But a revisit of Argentina and Uruguay is on our list. 🙂
Hi Claudia, I’ve just spent hours reading your blog as I’m indecisive about where to travel at the end of this month -Cuba or Argentina 🙂 Firstly – congratulations on your articles! They are so informative and inspiring, really so valuable to all us hungry travellers!!
I’d like to ask for a piece of advice as you are certainly an expertt already – would it be worth travelling to Argentina end of april, or it gets too cold and better to postpone until summer? Also, I’d only have 10 or so days, included travelling time from the Middle East, so obviously unfortunatelly I’d have to cut off some of the places you mention; do you think Buenos Aires + Tierra del Fuego + Calafate or maybe Mendoza are doable in that time? (I’d hate to not do them justice and rush through but then again all seems so amazing to miss..).
Lastly, I know it’s not really comparable and all places deffinitelly have their charm and worth, however would you agree that between Cuba and Argentina, the first is more of an architectual and cultural experience and the latter more nature lovers’ dream place?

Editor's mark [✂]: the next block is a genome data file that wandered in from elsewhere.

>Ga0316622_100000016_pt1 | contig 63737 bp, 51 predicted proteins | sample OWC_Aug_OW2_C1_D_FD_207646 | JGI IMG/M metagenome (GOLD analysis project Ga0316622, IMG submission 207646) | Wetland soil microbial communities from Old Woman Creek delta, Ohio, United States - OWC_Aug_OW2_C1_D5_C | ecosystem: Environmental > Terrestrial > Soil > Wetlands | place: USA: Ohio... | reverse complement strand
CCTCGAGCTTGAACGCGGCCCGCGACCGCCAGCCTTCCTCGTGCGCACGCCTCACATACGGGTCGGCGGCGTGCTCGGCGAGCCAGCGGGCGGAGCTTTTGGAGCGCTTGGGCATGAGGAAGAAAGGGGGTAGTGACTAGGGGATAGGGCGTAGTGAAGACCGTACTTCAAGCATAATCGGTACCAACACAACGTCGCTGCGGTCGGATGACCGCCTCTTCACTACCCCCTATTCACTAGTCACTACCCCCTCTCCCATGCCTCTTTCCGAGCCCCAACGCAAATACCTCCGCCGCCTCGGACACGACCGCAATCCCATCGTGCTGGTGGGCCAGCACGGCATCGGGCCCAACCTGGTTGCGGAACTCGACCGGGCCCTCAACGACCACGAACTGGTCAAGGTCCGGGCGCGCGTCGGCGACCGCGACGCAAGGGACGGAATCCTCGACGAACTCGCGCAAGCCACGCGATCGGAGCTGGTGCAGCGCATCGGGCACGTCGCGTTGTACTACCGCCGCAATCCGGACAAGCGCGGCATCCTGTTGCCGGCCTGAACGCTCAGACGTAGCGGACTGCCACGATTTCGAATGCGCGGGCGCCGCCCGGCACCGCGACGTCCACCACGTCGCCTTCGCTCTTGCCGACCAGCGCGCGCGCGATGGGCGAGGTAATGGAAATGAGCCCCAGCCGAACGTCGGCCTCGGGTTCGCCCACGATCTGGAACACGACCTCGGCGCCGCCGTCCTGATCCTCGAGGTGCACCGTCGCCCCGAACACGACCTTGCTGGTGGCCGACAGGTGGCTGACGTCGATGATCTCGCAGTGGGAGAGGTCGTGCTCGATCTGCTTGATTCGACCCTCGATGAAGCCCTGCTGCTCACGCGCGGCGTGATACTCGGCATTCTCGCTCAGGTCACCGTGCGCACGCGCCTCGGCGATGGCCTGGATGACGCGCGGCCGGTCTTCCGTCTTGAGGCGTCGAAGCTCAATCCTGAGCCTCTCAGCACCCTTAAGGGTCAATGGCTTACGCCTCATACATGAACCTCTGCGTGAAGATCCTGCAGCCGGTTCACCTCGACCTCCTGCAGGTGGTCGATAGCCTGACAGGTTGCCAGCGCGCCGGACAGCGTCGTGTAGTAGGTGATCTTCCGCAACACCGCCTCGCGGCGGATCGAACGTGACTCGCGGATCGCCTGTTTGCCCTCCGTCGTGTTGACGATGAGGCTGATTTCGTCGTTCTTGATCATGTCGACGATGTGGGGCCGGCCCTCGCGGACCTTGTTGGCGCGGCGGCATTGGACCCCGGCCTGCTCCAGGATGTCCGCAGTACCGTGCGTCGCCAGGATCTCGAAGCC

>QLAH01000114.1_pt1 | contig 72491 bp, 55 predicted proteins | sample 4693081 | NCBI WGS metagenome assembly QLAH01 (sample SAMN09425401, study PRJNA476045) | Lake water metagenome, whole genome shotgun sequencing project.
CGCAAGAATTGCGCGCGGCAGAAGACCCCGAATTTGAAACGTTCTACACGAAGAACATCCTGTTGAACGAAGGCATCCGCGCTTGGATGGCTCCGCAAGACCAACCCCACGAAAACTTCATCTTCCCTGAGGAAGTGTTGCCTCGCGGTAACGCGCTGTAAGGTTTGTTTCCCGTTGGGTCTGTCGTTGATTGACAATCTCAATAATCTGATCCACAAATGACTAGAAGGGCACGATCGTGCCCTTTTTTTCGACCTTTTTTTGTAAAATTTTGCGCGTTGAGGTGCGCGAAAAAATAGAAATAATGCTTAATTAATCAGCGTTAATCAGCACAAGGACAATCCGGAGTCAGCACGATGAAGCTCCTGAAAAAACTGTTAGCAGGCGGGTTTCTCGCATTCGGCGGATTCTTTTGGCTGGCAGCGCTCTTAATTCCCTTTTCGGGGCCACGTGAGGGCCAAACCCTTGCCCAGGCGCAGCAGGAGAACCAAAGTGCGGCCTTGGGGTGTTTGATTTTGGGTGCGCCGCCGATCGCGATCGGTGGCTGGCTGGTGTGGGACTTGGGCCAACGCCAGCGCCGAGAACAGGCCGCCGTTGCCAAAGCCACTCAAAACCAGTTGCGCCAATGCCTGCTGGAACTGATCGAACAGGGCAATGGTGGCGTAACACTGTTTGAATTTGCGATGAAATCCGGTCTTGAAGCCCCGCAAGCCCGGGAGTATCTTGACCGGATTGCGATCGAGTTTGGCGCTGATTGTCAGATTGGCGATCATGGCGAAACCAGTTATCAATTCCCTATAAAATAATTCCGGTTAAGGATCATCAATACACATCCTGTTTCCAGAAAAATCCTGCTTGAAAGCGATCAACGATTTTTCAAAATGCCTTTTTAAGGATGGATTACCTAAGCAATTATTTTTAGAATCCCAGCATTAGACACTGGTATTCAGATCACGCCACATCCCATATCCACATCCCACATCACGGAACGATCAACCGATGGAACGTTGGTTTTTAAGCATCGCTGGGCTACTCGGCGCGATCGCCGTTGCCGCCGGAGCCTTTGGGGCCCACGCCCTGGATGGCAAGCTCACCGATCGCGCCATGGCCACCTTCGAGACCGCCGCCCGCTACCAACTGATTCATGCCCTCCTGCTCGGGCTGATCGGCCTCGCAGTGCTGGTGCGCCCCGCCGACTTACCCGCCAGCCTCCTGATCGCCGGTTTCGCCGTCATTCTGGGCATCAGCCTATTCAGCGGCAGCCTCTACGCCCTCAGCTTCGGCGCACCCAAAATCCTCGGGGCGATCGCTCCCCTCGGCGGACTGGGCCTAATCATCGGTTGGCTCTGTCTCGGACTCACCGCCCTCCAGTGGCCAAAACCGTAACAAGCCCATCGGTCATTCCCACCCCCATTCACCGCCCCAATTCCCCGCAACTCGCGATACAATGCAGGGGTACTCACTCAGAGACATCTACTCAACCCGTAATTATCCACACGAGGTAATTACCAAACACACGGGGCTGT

Thanks and again – cudos for your energy and just keep it up!! 🙂
Hi Maria, thanks for reading my very long posts and for getting in touch. You are talking about two of my favorite places on earth so… it will be hard to give you a balanced view! April is still a good month to visit Argentina, but keep in mind that Tierra del Fuego and Patagonia are already quite cold in the summer months (February) so they must get very cold at the end of April. All in all, I think Argentina deserves at least 3 weeks to make your trip worthwhile and you may want to postpone it to when you have more time.
Having said so, Cuba also deserves a lot of time but as the weather is better you can surely enjoy it more. Both countries are incredible in terms of natural beauty (I love Vinales valley in Cuba, and the beaches and the countryside!), architecture and culture. I think Argentina is a better place if you love hiking and adventure sports, though.
Whatever your choice, I am sure you will have a great time. Do let me know what you end up picking!!
Wow, look at all the beautiful wildlife! I would love to visit here someday. 🙂
Make sure you do, it is gorgeous!!
Argentina looks amazing! The seals are so cute D: